As the world marks International Day for Eradication of Poverty, it is crucial to spread the message that equal access to quality education plays a key role in eradicating poverty.
Since 1990, although rates have been cut in half, 21% of the world’s population still lives in extreme poverty. It is vital to step up efforts to give these people a better chance of a decent and fulfilling life. Education has a central role to play in such efforts.
The EFA Global Monitoring Report’s Education Transforms booklet shows that education not only helps individuals escape poverty by developing the skills they need to improve their livelihoods, but also generates productivity gains that fuel economic growth. While growth does not automatically reduce poverty, without it sustained poverty reduction is not possible.
Our recent analysis, released at the United Nation General Assembly last month, shows that for growth to reduce poverty, it needs to overcome inequality by improving the lives of the poorest and marginalized the most. Education is vital to achieve this goal because it can help ensure that the benefits of growth are fairly shared.
Expanding access to education alone is not enough, however. Equitable learning for all is key to shared national prosperity for all. Globally, over 40 years, income per capita would be 23% higher in a country with more equal education. If education inequality in sub-Saharan Africa had been halved, to the level of Latin America and the Caribbean, for example, its economic growth over 2005–2010 would have been 47% higher.
By building a skilled workforce, education can promote a country from one economic bracket to the next. If all students in low income countries left school with basic reading skills, we could eradicate 12% of world poverty. As such, it is an essential investment.
Skills are the key way in which education reduces poverty. Education makes it more likely for men and women not just to be employed, but to hold jobs that are more secure and provide good working conditions and decent pay. In so doing, education can not only help lift households out of poverty, but also guard against them falling – or falling back – into poverty.
In Jordan, 25% of women with only primary education who live in rural areas work for no pay, for example, compared with 7% of those with a secondary education. In El Salvador, only 5% of working adults with less than primary education have an employment contract, compared with 47% of working adults with secondary education.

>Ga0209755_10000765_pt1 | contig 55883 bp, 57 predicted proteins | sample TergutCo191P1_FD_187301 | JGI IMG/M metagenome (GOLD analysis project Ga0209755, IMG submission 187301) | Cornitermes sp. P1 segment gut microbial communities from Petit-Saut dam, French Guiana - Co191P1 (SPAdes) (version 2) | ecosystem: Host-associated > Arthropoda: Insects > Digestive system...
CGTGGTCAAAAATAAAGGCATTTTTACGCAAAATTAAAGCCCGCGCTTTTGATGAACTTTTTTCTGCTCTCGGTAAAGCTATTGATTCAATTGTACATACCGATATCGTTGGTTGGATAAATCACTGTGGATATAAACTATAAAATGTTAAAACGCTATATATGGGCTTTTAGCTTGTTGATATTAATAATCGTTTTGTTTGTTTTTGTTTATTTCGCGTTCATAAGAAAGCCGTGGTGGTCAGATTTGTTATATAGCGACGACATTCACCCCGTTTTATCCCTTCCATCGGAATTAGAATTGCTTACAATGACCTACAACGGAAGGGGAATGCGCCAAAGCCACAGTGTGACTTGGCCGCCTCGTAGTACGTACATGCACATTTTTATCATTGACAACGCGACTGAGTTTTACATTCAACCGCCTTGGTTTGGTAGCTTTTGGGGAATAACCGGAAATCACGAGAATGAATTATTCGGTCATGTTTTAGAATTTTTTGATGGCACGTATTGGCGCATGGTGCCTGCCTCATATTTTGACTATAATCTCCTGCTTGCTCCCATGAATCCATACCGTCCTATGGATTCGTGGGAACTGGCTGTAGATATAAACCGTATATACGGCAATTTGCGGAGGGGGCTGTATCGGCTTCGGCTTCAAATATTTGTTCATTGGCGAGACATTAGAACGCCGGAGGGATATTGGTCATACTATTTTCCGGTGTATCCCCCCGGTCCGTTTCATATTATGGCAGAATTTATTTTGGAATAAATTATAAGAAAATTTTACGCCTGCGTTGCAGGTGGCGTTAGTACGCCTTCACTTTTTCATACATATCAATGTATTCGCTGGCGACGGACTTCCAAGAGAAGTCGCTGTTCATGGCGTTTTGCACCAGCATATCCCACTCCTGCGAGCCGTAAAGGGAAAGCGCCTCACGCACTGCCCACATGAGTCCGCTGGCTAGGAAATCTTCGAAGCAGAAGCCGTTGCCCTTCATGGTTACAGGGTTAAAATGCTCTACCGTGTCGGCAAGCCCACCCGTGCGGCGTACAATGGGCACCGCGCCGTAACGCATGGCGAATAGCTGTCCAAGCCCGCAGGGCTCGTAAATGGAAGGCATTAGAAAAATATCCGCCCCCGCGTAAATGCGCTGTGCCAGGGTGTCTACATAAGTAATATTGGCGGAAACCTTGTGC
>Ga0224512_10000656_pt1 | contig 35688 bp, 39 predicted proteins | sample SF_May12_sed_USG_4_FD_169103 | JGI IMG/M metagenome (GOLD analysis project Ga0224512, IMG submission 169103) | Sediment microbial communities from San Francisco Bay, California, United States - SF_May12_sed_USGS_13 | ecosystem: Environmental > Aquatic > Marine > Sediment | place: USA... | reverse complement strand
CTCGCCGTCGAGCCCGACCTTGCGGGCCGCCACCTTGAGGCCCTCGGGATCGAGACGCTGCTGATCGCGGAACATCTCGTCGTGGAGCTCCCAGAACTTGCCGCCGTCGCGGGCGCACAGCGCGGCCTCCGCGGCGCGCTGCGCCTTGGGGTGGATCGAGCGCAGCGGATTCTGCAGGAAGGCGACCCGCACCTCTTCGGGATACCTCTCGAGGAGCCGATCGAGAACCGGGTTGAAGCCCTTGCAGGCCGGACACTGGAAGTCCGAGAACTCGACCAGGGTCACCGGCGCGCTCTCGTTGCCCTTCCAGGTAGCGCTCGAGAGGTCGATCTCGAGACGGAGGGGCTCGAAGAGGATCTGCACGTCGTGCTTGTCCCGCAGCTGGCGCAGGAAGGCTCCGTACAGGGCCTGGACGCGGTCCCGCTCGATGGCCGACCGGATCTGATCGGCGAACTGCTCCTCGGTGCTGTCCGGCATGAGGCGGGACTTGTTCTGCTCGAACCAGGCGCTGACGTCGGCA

And, just as education plays its role in helping eradicate poverty, progress in fighting poverty is inextricably linked with progress in achieving education for all. The direct costs of sending children to school, as well as the indirect costs of losing a source of labour, can be formidable for poor parents. As a consequence, not only are poor children less likely to enrol in primary school, but those who do so are more likely to drop out. This disadvantage results in children from poor households being over three times more likely to be out of school than children from rich households. Low quality education reinforces this problem, as parents are less willing to bear those costs if they cannot see the benefits of education.
There is no better moment to realize education’s role in helping households escape poverty than today. To unlock the wider benefits of education so that it can play its full part in helping the world achieve poverty eradication, all children need the chance to complete not only primary school but also lower secondary school. And access to schooling is not enough on its own: as we will highlight in the next EFA GMR 2013/14 (being launched on January 14), education needs to be of good quality so that children actually learn. Given this fundamental role that a quality, equitable education can play in tackling the root causes of poverty, join us in calling for it to be a central part of any new development framework post-2015.